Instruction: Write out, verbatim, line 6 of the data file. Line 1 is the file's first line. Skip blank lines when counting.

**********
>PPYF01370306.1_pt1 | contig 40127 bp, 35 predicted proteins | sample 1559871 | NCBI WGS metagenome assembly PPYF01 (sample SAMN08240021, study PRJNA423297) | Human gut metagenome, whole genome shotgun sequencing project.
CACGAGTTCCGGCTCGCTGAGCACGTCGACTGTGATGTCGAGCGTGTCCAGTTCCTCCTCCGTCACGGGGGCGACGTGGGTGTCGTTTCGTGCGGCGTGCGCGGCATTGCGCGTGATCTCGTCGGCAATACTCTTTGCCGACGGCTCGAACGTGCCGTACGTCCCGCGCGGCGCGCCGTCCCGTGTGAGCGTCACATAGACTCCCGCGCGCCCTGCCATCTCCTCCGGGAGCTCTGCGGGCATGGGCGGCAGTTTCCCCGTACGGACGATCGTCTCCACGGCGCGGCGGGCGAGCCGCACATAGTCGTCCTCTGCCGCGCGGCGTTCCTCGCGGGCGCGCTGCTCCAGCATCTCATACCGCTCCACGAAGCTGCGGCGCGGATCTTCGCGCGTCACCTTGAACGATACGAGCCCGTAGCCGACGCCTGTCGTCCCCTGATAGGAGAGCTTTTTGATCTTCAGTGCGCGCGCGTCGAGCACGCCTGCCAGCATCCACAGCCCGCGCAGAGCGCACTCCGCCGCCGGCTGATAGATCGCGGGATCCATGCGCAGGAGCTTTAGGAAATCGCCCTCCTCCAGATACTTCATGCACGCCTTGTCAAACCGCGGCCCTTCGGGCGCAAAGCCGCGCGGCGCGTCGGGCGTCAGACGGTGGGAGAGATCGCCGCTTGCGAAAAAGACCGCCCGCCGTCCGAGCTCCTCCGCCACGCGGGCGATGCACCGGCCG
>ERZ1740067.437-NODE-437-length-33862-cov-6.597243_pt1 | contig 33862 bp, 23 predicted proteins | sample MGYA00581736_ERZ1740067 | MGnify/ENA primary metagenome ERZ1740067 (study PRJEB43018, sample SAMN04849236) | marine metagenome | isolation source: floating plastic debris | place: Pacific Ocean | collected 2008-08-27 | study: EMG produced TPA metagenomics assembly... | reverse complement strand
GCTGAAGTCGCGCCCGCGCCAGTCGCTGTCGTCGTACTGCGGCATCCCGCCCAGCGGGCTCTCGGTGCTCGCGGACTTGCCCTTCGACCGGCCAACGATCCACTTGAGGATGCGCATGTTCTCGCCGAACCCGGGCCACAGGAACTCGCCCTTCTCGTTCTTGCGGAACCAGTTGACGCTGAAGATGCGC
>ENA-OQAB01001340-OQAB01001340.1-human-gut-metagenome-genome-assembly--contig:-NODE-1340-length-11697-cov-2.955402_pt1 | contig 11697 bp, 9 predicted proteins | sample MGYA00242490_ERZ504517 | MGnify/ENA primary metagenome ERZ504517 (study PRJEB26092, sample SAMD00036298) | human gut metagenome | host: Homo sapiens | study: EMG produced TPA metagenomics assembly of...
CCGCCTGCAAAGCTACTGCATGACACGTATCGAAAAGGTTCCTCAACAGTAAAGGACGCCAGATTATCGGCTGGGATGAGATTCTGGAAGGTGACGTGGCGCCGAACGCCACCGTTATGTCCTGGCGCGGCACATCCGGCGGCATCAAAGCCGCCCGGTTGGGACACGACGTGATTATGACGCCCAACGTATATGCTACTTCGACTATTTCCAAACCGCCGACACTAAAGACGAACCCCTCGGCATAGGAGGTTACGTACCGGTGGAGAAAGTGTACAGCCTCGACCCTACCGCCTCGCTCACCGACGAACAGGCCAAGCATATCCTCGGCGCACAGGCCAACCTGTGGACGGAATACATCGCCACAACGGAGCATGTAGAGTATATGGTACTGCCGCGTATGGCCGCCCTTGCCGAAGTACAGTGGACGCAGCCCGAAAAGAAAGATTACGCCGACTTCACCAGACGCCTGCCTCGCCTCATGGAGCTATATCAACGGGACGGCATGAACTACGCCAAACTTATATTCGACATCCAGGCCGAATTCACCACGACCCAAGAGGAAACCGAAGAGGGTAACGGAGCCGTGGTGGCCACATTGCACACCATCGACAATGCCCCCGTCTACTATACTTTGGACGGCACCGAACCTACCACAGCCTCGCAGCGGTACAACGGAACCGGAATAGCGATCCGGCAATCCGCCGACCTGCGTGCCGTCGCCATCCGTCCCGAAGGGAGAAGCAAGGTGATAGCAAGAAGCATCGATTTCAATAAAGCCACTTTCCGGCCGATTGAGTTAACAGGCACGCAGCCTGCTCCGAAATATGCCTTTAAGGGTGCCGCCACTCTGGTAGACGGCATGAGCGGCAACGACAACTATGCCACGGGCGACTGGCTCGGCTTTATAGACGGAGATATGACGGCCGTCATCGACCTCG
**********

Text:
CCGCCTGCAAAGCTACTGCATGACACGTATCGAAAAGGTTCCTCAACAGTAAAGGACGCCAGATTATCGGCTGGGATGAGATTCTGGAAGGTGACGTGGCGCCGAACGCCACCGTTATGTCCTGGCGCGGCACATCCGGCGGCATCAAAGCCGCCCGGTTGGGACACGACGTGATTATGACGCCCAACGTATATGCTACTTCGACTATTTCCAAACCGCCGACACTAAAGACGAACCCCTCGGCATAGGAGGTTACGTACCGGTGGAGAAAGTGTACAGCCTCGACCCTACCGCCTCGCTCACCGACGAACAGGCCAAGCATATCCTCGGCGCACAGGCCAACCTGTGGACGGAATACATCGCCACAACGGAGCATGTAGAGTATATGGTACTGCCGCGTATGGCCGCCCTTGCCGAAGTACAGTGGACGCAGCCCGAAAAGAAAGATTACGCCGACTTCACCAGACGCCTGCCTCGCCTCATGGAGCTATATCAACGGGACGGCATGAACTACGCCAAACTTATATTCGACATCCAGGCCGAATTCACCACGACCCAAGAGGAAACCGAAGAGGGTAACGGAGCCGTGGTGGCCACATTGCACACCATCGACAATGCCCCCGTCTACTATACTTTGGACGGCACCGAACCTACCACAGCCTCGCAGCGGTACAACGGAACCGGAATAGCGATCCGGCAATCCGCCGACCTGCGTGCCGTCGCCATCCGTCCCGAAGGGAGAAGCAAGGTGATAGCAAGAAGCATCGATTTCAATAAAGCCACTTTCCGGCCGATTGAGTTAACAGGCACGCAGCCTGCTCCGAAATATGCCTTTAAGGGTGCCGCCACTCTGGTAGACGGCATGAGCGGCAACGACAACTATGCCACGGGCGACTGGCTCGGCTTTATAGACGGAGATATGACGGCCGTCATCGACCTCG